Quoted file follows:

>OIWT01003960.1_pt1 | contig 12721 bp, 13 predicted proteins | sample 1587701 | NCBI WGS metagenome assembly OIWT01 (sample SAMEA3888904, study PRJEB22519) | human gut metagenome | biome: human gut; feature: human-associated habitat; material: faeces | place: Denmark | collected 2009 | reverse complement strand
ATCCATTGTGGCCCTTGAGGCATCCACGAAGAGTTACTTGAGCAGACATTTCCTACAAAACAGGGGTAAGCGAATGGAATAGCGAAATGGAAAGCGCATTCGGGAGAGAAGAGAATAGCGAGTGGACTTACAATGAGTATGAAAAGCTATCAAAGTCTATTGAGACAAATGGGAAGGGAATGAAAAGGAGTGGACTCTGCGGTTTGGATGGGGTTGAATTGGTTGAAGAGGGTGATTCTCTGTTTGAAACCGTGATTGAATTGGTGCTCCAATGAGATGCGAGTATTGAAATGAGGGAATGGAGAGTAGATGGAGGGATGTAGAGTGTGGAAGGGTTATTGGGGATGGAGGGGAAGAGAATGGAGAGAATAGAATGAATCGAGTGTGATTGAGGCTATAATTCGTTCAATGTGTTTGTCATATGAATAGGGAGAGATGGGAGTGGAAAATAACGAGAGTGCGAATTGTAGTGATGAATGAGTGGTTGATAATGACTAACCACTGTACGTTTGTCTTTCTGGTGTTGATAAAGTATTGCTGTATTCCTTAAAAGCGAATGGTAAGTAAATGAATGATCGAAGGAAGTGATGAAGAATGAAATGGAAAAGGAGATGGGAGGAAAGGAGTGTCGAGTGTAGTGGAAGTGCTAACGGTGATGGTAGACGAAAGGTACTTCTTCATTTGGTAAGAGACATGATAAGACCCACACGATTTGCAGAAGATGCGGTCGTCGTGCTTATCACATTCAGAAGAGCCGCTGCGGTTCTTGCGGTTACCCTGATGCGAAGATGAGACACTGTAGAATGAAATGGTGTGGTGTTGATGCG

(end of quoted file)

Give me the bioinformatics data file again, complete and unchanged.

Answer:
>OIWT01003960.1_pt1 | contig 12721 bp, 13 predicted proteins | sample 1587701 | NCBI WGS metagenome assembly OIWT01 (sample SAMEA3888904, study PRJEB22519) | human gut metagenome | biome: human gut; feature: human-associated habitat; material: faeces | place: Denmark | collected 2009 | reverse complement strand
ATCCATTGTGGCCCTTGAGGCATCCACGAAGAGTTACTTGAGCAGACATTTCCTACAAAACAGGGGTAAGCGAATGGAATAGCGAAATGGAAAGCGCATTCGGGAGAGAAGAGAATAGCGAGTGGACTTACAATGAGTATGAAAAGCTATCAAAGTCTATTGAGACAAATGGGAAGGGAATGAAAAGGAGTGGACTCTGCGGTTTGGATGGGGTTGAATTGGTTGAAGAGGGTGATTCTCTGTTTGAAACCGTGATTGAATTGGTGCTCCAATGAGATGCGAGTATTGAAATGAGGGAATGGAGAGTAGATGGAGGGATGTAGAGTGTGGAAGGGTTATTGGGGATGGAGGGGAAGAGAATGGAGAGAATAGAATGAATCGAGTGTGATTGAGGCTATAATTCGTTCAATGTGTTTGTCATATGAATAGGGAGAGATGGGAGTGGAAAATAACGAGAGTGCGAATTGTAGTGATGAATGAGTGGTTGATAATGACTAACCACTGTACGTTTGTCTTTCTGGTGTTGATAAAGTATTGCTGTATTCCTTAAAAGCGAATGGTAAGTAAATGAATGATCGAAGGAAGTGATGAAGAATGAAATGGAAAAGGAGATGGGAGGAAAGGAGTGTCGAGTGTAGTGGAAGTGCTAACGGTGATGGTAGACGAAAGGTACTTCTTCATTTGGTAAGAGACATGATAAGACCCACACGATTTGCAGAAGATGCGGTCGTCGTGCTTATCACATTCAGAAGAGCCGCTGCGGTTCTTGCGGTTACCCTGATGCGAAGATGAGACACTGTAGAATGAAATGGTGTGGTGTTGATGCG